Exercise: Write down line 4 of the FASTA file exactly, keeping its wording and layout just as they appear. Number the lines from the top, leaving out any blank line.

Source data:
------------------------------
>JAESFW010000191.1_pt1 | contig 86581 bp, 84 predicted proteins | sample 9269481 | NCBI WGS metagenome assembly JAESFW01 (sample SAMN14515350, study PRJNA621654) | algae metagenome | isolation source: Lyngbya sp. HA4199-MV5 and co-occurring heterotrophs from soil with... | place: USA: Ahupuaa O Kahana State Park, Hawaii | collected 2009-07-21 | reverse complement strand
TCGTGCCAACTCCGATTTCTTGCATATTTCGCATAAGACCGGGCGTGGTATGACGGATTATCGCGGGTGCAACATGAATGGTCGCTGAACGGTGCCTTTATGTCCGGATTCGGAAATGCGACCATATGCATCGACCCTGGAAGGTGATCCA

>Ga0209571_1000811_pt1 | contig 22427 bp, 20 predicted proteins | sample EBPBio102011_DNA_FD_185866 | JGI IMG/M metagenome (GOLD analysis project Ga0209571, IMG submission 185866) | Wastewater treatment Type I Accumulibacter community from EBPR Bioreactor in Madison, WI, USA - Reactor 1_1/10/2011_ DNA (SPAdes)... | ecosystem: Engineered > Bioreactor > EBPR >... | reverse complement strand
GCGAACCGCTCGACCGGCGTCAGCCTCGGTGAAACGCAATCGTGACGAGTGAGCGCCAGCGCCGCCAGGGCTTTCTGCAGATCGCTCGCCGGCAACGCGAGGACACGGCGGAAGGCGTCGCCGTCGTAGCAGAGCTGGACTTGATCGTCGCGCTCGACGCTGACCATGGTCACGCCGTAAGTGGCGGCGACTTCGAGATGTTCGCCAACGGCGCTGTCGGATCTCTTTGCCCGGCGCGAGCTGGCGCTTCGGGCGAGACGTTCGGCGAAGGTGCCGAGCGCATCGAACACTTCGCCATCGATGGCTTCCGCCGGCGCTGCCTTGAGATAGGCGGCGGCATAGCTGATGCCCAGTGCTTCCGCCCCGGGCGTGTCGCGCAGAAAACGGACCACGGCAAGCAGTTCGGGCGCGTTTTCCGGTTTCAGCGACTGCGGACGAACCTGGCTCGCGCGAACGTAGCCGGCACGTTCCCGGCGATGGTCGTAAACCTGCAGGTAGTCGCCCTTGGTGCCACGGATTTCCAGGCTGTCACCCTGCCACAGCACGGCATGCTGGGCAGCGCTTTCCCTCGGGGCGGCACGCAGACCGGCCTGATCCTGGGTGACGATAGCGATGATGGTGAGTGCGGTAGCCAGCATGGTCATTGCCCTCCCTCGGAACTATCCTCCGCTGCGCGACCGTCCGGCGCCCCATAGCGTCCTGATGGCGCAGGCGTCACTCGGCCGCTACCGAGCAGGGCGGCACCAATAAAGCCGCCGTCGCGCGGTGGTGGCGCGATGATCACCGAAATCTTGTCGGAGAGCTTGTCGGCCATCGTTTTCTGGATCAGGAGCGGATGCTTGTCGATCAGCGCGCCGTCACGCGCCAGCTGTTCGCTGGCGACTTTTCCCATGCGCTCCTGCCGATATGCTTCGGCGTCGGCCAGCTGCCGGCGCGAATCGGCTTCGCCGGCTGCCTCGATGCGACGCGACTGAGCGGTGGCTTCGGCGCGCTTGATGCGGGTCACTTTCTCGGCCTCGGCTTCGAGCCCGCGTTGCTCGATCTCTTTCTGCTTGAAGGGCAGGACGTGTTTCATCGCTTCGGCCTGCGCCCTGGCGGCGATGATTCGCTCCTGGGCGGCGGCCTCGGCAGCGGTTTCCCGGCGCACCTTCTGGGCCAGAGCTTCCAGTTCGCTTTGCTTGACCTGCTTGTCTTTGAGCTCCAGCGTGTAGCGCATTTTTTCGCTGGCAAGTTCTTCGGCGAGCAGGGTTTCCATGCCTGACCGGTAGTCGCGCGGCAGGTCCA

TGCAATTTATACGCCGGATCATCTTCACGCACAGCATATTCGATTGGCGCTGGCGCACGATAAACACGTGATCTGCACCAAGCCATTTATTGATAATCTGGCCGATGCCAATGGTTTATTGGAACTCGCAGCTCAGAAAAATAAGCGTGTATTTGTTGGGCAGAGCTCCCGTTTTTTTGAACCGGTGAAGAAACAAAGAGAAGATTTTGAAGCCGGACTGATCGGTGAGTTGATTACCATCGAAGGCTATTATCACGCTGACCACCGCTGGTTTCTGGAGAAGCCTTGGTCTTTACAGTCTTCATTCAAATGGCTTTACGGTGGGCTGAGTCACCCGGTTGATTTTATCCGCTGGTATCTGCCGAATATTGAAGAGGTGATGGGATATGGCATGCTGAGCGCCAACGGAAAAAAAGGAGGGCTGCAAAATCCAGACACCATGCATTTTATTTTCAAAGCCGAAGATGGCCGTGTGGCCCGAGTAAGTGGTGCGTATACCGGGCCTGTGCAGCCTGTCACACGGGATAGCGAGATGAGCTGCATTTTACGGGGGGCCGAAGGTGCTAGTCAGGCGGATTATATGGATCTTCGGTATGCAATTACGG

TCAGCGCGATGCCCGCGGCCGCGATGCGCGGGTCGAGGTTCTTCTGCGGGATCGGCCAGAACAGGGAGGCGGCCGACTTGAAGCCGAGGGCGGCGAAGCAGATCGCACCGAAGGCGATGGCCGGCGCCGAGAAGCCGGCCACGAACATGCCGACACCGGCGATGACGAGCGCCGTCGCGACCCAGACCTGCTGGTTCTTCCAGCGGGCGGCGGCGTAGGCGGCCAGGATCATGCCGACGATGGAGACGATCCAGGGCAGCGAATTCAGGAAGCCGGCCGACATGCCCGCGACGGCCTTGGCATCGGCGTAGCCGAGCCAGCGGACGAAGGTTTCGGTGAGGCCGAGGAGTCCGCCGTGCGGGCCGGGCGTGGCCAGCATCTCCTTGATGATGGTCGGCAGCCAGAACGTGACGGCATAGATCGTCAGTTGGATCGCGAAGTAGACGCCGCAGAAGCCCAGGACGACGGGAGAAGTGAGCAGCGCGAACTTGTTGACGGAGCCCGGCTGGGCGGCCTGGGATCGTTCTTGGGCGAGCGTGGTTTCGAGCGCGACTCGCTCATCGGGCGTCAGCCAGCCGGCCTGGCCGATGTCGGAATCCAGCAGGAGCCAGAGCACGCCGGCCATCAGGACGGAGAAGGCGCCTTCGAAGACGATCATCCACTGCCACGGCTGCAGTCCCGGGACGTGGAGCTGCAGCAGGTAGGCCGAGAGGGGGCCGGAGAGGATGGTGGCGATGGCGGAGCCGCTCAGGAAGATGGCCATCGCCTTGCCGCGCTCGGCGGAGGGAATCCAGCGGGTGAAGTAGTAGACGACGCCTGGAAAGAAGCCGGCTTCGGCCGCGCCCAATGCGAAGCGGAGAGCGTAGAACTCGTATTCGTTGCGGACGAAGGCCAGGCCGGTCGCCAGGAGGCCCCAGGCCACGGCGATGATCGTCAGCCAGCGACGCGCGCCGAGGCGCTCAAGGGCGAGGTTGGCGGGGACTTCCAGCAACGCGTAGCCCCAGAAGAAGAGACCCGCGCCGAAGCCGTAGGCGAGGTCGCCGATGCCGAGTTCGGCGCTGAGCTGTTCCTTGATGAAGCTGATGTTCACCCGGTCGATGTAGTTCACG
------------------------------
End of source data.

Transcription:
GCGAACCGCTCGACCGGCGTCAGCCTCGGTGAAACGCAATCGTGACGAGTGAGCGCCAGCGCCGCCAGGGCTTTCTGCAGATCGCTCGCCGGCAACGCGAGGACACGGCGGAAGGCGTCGCCGTCGTAGCAGAGCTGGACTTGATCGTCGCGCTCGACGCTGACCATGGTCACGCCGTAAGTGGCGGCGACTTCGAGATGTTCGCCAACGGCGCTGTCGGATCTCTTTGCCCGGCGCGAGCTGGCGCTTCGGGCGAGACGTTCGGCGAAGGTGCCGAGCGCATCGAACACTTCGCCATCGATGGCTTCCGCCGGCGCTGCCTTGAGATAGGCGGCGGCATAGCTGATGCCCAGTGCTTCCGCCCCGGGCGTGTCGCGCAGAAAACGGACCACGGCAAGCAGTTCGGGCGCGTTTTCCGGTTTCAGCGACTGCGGACGAACCTGGCTCGCGCGAACGTAGCCGGCACGTTCCCGGCGATGGTCGTAAACCTGCAGGTAGTCGCCCTTGGTGCCACGGATTTCCAGGCTGTCACCCTGCCACAGCACGGCATGCTGGGCAGCGCTTTCCCTCGGGGCGGCACGCAGACCGGCCTGATCCTGGGTGACGATAGCGATGATGGTGAGTGCGGTAGCCAGCATGGTCATTGCCCTCCCTCGGAACTATCCTCCGCTGCGCGACCGTCCGGCGCCCCATAGCGTCCTGATGGCGCAGGCGTCACTCGGCCGCTACCGAGCAGGGCGGCACCAATAAAGCCGCCGTCGCGCGGTGGTGGCGCGATGATCACCGAAATCTTGTCGGAGAGCTTGTCGGCCATCGTTTTCTGGATCAGGAGCGGATGCTTGTCGATCAGCGCGCCGTCACGCGCCAGCTGTTCGCTGGCGACTTTTCCCATGCGCTCCTGCCGATATGCTTCGGCGTCGGCCAGCTGCCGGCGCGAATCGGCTTCGCCGGCTGCCTCGATGCGACGCGACTGAGCGGTGGCTTCGGCGCGCTTGATGCGGGTCACTTTCTCGGCCTCGGCTTCGAGCCCGCGTTGCTCGATCTCTTTCTGCTTGAAGGGCAGGACGTGTTTCATCGCTTCGGCCTGCGCCCTGGCGGCGATGATTCGCTCCTGGGCGGCGGCCTCGGCAGCGGTTTCCCGGCGCACCTTCTGGGCCAGAGCTTCCAGTTCGCTTTGCTTGACCTGCTTGTCTTTGAGCTCCAGCGTGTAGCGCATTTTTTCGCTGGCAAGTTCTTCGGCGAGCAGGGTTTCCATGCCTGACCGGTAGTCGCGCGGCAGGTCCA